The Paris-based Financial Action Task Force (FATF) has threatened action, by putting Pakistan on the “grey list” if it does not enact laws before a meeting in June. The “grey list” could be followed by “black list” and the sanctions would be severe. Required to meet terror funding diktat Pakistan makes excuses, finds faults…writes Dr Sakariya Kareem

Pakistani soldiers march past during the military parade to mark Pakistan’s National Day in Islamabad, capital of Pakistan on March 23, 2018. (Xinhua/Ahmad Kamal)(rh)

Threatened action for not curbing money laundering and terror funding, Pakistan is racing against time to meet the June deadline. And while doing this, it has begun to make excuses and find faults with others.

The Paris-based Financial Action Task Force (FATF) has threatened action, by putting Pakistan on the “grey list” if it does not enact laws before a meeting in June. The “grey list” could be followed by “black list” and the sanctions would be severe.

As a harried government whose own term ends before elections works overtime to put the finishing touches to its action plan, it is pleading for more time, till November, to leave the task to the next government that will hopefully have taken office after the elections.

Finance Minister Miftah Ismail argues that says the role of the FATF, the global body and its actions is ‘political’ and that his government is hoping that Pakistan would be spared the trouble and ignominy of being condemned by other countries.

A compliance report has been submitted by the government to the Asia-Pacific Group (APG) — a sub-group within FATF — detailing the steps taken thus far and those that will be taken in the future to bring Pakistan’s financial, regulatory and legal landscape into compliance with the watchdog’s requirements.

A team of Pakistani officials will be in Bangkok to submit details of what it proposes to do and plead with the APG for a measure of flexibility.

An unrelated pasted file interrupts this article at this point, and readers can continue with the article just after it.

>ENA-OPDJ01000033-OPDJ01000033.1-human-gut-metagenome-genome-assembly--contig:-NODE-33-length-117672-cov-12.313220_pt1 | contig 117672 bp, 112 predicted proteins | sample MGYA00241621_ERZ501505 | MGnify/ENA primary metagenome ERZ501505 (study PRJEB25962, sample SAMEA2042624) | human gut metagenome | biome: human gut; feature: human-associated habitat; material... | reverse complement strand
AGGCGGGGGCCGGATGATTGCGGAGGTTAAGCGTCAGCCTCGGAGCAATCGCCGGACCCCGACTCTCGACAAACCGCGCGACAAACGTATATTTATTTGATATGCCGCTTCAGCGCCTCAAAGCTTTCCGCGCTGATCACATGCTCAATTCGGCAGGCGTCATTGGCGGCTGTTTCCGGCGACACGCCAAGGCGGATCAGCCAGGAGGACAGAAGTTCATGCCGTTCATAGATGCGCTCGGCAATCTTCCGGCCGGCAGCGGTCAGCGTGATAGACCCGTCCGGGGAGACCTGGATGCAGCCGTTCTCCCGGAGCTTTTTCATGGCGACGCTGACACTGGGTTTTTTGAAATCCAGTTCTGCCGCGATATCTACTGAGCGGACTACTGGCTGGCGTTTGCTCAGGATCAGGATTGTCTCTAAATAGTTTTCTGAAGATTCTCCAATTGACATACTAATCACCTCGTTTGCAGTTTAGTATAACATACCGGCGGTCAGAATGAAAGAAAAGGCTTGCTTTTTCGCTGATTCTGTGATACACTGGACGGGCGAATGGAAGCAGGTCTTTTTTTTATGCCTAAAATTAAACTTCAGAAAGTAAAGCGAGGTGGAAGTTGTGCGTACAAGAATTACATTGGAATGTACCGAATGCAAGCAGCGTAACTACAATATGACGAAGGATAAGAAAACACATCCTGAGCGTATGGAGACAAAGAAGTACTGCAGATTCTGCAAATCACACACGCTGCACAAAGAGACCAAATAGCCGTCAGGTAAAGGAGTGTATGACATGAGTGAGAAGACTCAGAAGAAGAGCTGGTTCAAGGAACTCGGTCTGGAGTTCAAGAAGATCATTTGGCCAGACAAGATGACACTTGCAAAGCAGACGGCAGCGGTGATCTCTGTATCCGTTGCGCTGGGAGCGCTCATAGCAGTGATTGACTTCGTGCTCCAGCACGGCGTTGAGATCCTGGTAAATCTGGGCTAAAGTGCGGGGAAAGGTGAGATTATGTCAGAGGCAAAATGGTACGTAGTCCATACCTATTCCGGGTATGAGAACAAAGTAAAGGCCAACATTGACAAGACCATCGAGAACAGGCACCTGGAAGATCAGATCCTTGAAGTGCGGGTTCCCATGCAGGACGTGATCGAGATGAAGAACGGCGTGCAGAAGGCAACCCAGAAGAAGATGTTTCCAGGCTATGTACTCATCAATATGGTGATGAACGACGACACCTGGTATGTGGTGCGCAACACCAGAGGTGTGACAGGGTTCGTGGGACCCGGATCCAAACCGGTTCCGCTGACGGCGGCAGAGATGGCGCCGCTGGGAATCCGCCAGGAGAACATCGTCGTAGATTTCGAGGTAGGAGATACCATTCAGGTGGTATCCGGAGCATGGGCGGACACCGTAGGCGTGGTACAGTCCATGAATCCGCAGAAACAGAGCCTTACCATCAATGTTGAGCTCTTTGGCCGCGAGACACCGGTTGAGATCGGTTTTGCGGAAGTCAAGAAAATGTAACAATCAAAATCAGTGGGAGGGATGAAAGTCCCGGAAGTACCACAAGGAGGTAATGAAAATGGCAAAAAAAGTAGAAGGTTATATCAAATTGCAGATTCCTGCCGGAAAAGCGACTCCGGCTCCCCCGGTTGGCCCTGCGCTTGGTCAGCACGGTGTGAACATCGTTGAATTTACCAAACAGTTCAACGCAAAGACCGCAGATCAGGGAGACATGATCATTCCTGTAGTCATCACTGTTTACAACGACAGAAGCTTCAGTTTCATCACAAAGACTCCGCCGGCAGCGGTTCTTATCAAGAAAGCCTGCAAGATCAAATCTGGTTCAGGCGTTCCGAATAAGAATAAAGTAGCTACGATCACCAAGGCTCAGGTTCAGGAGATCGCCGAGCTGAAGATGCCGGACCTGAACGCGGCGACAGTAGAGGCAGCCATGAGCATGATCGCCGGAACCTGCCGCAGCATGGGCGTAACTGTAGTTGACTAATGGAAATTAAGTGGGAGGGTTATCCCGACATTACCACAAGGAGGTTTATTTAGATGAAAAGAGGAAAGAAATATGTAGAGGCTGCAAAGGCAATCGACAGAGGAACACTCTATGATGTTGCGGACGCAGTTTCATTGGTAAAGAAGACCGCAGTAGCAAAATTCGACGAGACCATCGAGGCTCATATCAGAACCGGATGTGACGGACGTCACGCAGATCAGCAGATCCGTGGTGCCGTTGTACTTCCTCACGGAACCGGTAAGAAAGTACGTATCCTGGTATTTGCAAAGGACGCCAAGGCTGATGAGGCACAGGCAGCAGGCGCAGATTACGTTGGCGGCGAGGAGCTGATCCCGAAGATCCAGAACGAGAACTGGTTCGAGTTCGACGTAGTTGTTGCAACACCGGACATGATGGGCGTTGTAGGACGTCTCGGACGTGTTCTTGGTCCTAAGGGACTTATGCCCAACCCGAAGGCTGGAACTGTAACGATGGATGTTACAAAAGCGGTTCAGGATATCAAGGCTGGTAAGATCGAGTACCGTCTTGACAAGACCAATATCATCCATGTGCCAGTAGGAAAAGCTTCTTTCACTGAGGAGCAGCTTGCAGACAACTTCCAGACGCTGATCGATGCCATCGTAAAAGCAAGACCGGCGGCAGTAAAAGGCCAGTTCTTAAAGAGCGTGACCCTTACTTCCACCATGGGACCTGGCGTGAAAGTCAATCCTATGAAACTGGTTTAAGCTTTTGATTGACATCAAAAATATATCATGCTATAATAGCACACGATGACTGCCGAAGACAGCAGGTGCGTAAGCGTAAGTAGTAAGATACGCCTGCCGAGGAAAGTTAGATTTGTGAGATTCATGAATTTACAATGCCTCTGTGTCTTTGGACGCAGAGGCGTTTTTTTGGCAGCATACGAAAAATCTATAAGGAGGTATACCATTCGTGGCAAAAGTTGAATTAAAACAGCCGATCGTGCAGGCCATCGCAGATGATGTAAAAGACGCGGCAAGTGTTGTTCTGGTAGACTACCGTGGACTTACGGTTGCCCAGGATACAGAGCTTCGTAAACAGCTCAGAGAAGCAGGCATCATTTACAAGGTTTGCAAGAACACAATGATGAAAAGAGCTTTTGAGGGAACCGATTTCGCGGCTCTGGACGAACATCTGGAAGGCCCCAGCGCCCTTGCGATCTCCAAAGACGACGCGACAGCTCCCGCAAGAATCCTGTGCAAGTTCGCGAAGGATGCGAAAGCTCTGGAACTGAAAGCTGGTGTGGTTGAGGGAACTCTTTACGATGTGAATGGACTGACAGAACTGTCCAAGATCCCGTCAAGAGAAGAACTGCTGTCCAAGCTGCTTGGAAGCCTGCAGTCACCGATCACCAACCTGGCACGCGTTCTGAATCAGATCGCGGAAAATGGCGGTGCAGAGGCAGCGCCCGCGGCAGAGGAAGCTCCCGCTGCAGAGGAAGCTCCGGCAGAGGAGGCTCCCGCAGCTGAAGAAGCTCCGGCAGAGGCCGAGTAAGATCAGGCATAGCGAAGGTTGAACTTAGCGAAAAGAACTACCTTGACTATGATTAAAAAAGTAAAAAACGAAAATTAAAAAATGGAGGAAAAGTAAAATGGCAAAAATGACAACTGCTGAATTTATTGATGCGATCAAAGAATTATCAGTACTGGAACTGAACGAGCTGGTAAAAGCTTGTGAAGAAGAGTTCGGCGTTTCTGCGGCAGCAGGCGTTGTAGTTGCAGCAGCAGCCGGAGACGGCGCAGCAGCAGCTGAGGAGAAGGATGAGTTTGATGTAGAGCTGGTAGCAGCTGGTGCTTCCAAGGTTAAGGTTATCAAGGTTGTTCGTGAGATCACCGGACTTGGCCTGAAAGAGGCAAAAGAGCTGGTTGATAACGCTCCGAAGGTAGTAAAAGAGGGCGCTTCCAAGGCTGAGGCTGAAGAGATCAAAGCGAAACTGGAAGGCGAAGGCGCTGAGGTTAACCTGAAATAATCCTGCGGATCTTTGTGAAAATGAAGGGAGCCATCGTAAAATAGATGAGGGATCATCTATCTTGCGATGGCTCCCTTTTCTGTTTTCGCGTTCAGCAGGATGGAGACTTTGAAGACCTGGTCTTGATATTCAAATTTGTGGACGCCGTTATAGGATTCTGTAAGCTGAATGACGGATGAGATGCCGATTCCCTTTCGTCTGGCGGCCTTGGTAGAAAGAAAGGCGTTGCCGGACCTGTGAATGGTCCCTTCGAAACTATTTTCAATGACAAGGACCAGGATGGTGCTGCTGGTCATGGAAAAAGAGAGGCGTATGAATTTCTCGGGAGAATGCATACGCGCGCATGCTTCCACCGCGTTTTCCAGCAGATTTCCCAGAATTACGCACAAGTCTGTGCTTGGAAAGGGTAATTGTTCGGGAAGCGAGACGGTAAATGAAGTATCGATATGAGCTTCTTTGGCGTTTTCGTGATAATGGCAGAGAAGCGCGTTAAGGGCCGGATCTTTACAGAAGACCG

It will explain that the present government of Shahid Khaqqan Abbasi will resign and make way for a caretaker government that will be basically tasked with day-to-day governance and facilitating elections. It would not be empowered to take any policy level and long-term decisions.

Shahid Khaqan Abbasi. (File Photo: IANS) by IANS_ARCH.
Pakistan’s Premier iShahid Khaqan Abbasi. (File Photo: IANS)

The FATF had earlier sent an email to the State Bank of Pakistan, the country’s central bank, highlighting its concerns over the amnesty scheme introduced by the government in Pakistan’s last budget. It pointed out that Pakistan was required to inform FATF before announcing any such scheme.

To address their concerns, Pakistan has included a provision to specify that ‘proceeds of crime are not eligible’ for the amnesty scheme.

Pakistan had been on the “grey list” for three years from 2012. It was removed from the FATF grey list in February 2015 due to improved measures to combat twin menaces of money laundering and terror financing. The key point at that time was the passage of the Anti-Money Laundering Act, 2010 into law.

Now the noose is tightening again. To feed the domestic audience, minister Ismail has claimed that Pakistan’s law to counter money laundering and terror financing is the most effective and strong legislation in the South Asian region.

What he does not say is the loopholes in it and its tardy implementation, which has alarmed the world community and earned it the criticism at the FATF.    He has said that it would be up to the FATF to remove Pakistan from the grey list or not. “It will be a political question.”

“Longstanding, internationally recognised disputes of Palestine and Jammu and Kashmir continue to fester,” Pakistan’s Permanent Representative Maleeha Lodhi told the Council.